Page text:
Thinking about the future can be daunting for high school seniors and other young adults. If you’re anxious, stressed, or overwhelmed about upcoming life decisions, you’re not alone.
Many young adults feel immense pressure from friends, family and society in general to go off to a four-year university. Although well meaning, people in your life can make you think that a college degree equals success. There is no one-size-fits-all pathway (or definition) for success.
Instead of allowing overwhelming feelings to hold you back from making important decisions, take the process one step at a time. First, think about the reasons why you aren’t ready for college.
Many young adults say they aren’t ready for college because:
- They experience difficulty learning in academic settings or are not academically ready
- They don’t feel prepared to be independent or lack life skills (time management, problem-solving, handling finances, making and eating nutritious meals, getting adequate sleep, etc.)
- They experience low self-esteem and can’t see themselves being successful in the future
- They are afraid of failing
- They lack social skills and isolate themselves because they are unable to communicate with others
- They don’t have a lot of money for college and don’t want to take on education debt
- They experience social, emotional, or behavioral challenges including ADHD, OCD, anxiety, depression and disordered eating behaviors.
Whether you aren’t ready for college because of one reason or many reasons, it’s important to identify your reasons. Instead of going away to a four-year university, consider the following options:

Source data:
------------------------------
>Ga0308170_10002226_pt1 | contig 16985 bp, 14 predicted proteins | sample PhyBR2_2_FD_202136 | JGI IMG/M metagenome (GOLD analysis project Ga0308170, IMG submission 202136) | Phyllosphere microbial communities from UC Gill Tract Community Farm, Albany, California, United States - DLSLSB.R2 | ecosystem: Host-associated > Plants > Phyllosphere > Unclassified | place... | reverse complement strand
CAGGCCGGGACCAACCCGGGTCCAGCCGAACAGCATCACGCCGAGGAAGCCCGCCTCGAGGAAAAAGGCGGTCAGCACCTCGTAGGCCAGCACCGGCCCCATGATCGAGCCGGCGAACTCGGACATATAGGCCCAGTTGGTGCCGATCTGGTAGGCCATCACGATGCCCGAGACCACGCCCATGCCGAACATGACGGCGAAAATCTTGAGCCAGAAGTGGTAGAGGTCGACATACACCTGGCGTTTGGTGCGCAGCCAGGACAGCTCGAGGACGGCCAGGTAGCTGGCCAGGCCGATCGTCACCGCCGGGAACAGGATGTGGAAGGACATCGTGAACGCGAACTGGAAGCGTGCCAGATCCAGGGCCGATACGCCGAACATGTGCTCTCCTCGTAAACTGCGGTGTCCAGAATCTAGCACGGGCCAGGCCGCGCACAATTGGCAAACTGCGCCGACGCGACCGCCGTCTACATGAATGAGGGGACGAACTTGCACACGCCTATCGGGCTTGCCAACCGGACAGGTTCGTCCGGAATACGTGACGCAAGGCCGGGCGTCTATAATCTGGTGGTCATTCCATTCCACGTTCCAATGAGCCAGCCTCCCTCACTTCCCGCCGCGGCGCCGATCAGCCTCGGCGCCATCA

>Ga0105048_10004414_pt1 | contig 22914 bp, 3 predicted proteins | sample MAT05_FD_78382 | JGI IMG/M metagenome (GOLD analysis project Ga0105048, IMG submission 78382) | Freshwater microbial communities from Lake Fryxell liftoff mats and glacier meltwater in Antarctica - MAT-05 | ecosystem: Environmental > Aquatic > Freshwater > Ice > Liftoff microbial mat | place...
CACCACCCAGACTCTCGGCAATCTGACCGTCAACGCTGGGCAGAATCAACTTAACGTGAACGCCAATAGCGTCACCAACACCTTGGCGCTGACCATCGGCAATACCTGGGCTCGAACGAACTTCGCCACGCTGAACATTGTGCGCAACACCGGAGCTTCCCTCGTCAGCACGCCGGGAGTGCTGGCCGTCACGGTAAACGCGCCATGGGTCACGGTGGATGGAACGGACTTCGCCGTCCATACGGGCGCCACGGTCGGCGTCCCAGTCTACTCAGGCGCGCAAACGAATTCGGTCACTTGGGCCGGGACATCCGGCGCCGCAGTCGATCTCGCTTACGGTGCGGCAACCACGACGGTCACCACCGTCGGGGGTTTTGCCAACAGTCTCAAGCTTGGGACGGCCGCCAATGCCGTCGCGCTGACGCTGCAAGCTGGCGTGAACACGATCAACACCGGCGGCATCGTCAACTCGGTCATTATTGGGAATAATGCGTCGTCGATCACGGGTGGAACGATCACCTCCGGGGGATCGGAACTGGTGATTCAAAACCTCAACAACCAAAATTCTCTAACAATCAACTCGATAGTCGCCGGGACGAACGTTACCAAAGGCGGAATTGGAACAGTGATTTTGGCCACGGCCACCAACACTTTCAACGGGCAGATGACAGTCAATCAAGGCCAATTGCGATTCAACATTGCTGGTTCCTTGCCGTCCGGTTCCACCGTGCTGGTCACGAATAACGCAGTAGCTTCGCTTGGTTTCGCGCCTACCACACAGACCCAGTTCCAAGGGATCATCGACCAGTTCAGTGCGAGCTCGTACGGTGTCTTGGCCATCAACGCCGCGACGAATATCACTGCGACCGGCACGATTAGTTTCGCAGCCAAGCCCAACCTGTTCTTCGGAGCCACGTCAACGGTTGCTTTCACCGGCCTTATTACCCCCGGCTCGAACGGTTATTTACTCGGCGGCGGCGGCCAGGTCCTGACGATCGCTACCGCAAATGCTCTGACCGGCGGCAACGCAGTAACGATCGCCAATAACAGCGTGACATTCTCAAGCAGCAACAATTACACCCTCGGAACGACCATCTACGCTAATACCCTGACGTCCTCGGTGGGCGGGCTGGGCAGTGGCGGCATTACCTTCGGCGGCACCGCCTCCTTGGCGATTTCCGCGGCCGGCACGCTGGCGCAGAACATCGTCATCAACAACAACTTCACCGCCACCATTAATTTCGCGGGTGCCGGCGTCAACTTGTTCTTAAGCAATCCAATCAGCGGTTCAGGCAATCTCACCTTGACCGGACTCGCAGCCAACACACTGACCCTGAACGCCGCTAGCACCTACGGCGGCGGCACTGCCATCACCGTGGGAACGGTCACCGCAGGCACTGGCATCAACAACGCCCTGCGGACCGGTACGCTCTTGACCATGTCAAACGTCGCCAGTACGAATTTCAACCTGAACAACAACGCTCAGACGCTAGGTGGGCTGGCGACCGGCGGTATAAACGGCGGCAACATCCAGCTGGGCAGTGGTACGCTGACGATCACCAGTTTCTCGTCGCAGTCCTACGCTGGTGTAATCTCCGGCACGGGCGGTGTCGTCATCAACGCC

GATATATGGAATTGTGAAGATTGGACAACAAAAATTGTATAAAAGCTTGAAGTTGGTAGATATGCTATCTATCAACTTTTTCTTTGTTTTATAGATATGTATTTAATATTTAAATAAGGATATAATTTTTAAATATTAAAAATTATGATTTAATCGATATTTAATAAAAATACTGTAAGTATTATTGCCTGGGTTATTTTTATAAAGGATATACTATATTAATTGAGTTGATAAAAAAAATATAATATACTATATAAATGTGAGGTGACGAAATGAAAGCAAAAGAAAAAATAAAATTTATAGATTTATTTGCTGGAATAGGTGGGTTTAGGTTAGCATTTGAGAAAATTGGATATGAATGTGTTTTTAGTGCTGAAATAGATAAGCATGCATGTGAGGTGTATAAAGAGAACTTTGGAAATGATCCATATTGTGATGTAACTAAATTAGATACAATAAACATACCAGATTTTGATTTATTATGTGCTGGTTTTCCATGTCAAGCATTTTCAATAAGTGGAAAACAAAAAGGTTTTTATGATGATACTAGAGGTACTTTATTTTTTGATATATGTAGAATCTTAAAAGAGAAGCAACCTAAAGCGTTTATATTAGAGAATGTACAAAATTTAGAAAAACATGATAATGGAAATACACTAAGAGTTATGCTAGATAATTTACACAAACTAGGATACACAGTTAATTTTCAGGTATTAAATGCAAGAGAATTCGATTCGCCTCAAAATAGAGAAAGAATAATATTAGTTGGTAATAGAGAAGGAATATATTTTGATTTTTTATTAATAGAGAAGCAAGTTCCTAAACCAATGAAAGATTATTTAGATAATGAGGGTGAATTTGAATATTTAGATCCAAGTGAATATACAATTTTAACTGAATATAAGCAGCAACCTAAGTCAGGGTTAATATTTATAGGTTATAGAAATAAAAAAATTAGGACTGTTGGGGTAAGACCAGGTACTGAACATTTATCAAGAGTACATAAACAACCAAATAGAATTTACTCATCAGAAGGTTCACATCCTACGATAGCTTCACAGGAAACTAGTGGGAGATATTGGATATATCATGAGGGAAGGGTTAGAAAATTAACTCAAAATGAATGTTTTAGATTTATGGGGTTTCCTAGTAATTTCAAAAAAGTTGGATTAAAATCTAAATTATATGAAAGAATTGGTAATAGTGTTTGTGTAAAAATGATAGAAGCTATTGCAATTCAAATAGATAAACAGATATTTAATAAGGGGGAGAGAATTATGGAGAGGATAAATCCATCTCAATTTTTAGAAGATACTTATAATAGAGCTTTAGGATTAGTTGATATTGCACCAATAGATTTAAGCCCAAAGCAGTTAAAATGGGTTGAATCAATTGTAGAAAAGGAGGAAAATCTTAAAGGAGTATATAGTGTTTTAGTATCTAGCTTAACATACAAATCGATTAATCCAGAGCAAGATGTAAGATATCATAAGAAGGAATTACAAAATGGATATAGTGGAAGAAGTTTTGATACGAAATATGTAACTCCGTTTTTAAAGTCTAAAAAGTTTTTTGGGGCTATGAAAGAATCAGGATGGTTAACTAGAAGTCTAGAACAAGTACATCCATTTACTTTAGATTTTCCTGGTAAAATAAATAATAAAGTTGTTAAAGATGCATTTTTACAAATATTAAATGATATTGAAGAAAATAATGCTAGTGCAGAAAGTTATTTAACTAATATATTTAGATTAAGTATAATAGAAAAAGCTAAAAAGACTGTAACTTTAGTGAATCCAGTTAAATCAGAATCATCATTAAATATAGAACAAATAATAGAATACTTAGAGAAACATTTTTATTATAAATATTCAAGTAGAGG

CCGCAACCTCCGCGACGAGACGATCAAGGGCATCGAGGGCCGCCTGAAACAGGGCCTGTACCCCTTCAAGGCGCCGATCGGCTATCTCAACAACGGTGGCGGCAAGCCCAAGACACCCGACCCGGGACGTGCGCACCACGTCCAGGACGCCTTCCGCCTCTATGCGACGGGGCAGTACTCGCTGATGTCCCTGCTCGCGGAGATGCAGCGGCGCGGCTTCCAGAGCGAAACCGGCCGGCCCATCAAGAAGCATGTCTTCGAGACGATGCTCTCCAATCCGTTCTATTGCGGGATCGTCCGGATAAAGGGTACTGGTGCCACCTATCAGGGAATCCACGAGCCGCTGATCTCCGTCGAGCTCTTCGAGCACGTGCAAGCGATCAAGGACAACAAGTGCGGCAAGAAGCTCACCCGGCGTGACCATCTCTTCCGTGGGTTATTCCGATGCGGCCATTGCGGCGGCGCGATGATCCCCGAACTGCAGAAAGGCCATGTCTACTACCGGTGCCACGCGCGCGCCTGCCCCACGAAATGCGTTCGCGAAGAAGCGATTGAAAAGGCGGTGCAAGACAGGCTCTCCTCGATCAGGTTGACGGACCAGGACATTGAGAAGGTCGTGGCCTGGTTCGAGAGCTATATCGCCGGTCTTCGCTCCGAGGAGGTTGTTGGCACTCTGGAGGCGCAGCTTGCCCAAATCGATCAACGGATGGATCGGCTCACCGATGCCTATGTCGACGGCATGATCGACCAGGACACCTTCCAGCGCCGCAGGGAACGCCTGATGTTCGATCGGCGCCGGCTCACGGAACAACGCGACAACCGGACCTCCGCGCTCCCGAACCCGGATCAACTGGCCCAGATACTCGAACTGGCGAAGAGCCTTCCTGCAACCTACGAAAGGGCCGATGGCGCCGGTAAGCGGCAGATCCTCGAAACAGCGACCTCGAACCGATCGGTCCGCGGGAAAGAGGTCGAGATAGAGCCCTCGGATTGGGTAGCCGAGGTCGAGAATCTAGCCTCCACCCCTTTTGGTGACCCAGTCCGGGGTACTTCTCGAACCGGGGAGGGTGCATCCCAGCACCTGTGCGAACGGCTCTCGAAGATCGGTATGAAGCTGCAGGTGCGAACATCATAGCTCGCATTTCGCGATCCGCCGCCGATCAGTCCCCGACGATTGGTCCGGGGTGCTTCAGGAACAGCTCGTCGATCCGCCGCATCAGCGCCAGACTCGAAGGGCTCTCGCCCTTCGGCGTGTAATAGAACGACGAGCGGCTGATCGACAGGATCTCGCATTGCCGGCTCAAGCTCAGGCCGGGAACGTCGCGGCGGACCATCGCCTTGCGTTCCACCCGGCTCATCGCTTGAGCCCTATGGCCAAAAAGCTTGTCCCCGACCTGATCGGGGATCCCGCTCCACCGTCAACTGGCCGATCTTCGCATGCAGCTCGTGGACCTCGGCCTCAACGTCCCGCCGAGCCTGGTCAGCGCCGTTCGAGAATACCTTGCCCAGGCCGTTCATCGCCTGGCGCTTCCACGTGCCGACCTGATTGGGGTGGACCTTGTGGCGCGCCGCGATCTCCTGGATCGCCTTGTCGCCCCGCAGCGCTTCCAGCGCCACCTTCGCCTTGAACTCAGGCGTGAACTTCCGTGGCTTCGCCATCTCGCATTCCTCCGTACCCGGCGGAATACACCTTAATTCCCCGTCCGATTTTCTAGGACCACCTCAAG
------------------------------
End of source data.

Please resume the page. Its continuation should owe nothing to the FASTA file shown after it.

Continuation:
Option 1: Enroll at a community college
If you are not academically ready for college, are unsure of what you want to study, or are interested in trade school, community college may be a good option. Community colleges generally accept students who have academic difficulty and are more affordable than most four-year colleges. You may finish community college and start your career or decide to transfer to a four-year university.
Option #2: Take a gap year
Spending time in a gap year program between high school and college may be a good option if you need to build your skillset or save money. You can take a semester (or more) away from school to travel, volunteer, or work on the areas of your life that keep you from being ready for college (see option #3). Your mindset and direction will likely evolve during your time away from school. As you gain insight into your passions and goals, your unique pathway will unfold.
Option #3: Attend Skyterra Embrace, a wellness retreat for young women
If you want to work on the areas of your life that keep you from being ready for college, Skyterra Embrace may be the best option.
For more information about Skyterra Embrace, click here.